Acknowledging the aforementioned shifts from the old literacies to the new ones, we understand that the role of the teacher becomes vital in the mass media class. In the different stages of the lesson, a teacher should act as an organizer, a prompter, a participant, an assessor or even a controller for the students, in the way these roles were defined by Jeremy Harmer. An organizer tells the students what to do, gives clear instructions and organize feedback at the end of the activities. The teacher as a prompter will encourage students to participate, he will help them in need and monitor the activities. As a participant, the teacher should act as the students' equal and sometimes become part of the activity, especially in role-plays, simulations, bloggingâ€¦ etc. Finally, the teacher as an assessor will assess the work completed by the students. He or she has to organize correct evaluation and give feedback to the students and "tell them what went right" (Harmer 239) besides grading.
These traditional roles of the teachers are completed by some newly-defined ones for the teachers of media and new technologies. Will Richardson redefines five other roles of the teacher of media: connectors, content creators, collaborators coaches and change agents. (Richardson 154)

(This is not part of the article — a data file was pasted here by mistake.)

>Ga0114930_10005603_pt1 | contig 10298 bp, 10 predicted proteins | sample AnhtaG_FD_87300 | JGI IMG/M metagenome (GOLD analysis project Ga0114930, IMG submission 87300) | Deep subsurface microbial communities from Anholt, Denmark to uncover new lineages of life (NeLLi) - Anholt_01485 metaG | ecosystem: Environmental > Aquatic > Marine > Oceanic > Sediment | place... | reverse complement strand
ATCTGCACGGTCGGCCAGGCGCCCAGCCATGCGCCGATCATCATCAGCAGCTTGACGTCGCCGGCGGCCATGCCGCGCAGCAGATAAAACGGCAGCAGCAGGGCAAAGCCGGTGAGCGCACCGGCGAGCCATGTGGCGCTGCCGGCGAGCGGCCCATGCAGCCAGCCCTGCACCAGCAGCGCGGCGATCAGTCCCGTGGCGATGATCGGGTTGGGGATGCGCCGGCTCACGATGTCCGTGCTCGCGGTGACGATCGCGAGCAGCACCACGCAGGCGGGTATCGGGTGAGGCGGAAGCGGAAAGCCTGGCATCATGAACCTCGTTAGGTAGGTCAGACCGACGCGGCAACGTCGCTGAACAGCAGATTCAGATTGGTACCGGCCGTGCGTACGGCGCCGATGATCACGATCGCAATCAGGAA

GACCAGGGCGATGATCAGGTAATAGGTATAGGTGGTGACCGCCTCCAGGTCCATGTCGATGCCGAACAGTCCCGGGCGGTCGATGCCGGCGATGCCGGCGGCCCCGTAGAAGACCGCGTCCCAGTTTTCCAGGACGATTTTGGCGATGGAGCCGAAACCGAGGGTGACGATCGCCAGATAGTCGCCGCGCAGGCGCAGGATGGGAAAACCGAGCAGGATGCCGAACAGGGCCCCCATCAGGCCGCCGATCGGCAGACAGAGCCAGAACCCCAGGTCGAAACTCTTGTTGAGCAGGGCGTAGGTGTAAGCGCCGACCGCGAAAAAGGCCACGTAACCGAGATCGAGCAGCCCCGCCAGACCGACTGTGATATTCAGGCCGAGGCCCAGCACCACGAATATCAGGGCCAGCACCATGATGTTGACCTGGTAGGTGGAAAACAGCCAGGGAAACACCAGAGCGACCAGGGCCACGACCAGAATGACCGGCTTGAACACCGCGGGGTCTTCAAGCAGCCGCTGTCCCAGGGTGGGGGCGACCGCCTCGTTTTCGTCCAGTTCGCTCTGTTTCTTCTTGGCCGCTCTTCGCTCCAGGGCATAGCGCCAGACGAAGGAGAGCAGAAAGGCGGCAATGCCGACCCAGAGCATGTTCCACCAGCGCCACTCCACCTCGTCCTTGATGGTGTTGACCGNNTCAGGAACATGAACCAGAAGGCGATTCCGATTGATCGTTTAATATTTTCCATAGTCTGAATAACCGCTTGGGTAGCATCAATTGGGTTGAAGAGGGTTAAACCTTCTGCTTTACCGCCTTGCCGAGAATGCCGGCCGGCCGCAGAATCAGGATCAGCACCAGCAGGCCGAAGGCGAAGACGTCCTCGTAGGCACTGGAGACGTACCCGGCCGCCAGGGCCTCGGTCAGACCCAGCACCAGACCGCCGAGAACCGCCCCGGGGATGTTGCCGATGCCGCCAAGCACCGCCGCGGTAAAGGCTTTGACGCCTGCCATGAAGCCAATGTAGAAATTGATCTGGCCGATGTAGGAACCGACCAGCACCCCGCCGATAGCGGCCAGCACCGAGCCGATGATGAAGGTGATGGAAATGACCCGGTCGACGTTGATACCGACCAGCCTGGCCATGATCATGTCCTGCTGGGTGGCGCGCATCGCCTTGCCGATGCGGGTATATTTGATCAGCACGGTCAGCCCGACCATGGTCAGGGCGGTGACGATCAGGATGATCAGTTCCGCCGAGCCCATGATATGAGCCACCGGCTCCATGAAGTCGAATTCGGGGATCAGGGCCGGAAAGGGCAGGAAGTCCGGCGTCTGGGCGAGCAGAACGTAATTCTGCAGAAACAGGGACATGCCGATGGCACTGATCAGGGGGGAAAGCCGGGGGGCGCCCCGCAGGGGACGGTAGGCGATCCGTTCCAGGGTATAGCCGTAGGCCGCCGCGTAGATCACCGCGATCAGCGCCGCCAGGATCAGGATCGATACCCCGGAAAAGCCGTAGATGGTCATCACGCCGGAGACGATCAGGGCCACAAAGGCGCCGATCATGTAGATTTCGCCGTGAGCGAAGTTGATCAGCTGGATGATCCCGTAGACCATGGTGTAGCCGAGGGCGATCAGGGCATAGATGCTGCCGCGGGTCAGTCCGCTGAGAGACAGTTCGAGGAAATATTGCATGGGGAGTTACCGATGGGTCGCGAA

First and foremost, teachers have to act as connectors of both content and people. They transmit content to the students but also create connections between people, between the concepts of this world. The primary sources taken from the media used in the classroom impart this role to the teacher. Secondly, teachers must act as content creators. They need to know how to use the media resources the new technologies effectively. According to Michelle Thatcher(qt. in Will Richardson 154) "teachers who use interactive media professionally will find they rapidly develop teaching and learning styles."
Thirdly, teachers also need to become collaborators with each other and their students. They have to tap in the creativity and knowledge of others in order to improve their own methods of teaching and evaluating. Fourth, teachers should think of themselves as coaches who motivate and help students to strive for excellence. Last, teachers should also become change agents. As change agents, teachers need to find ways of using media tools to move from the traditional paradigms of instruction.
Although our students are computer literate, the most difficult part comes with the use of the computer, when the teacher should be also a controller to manage the class so well that the students are able to cope with all the three: computer tasks, language mastering and understand media concepts.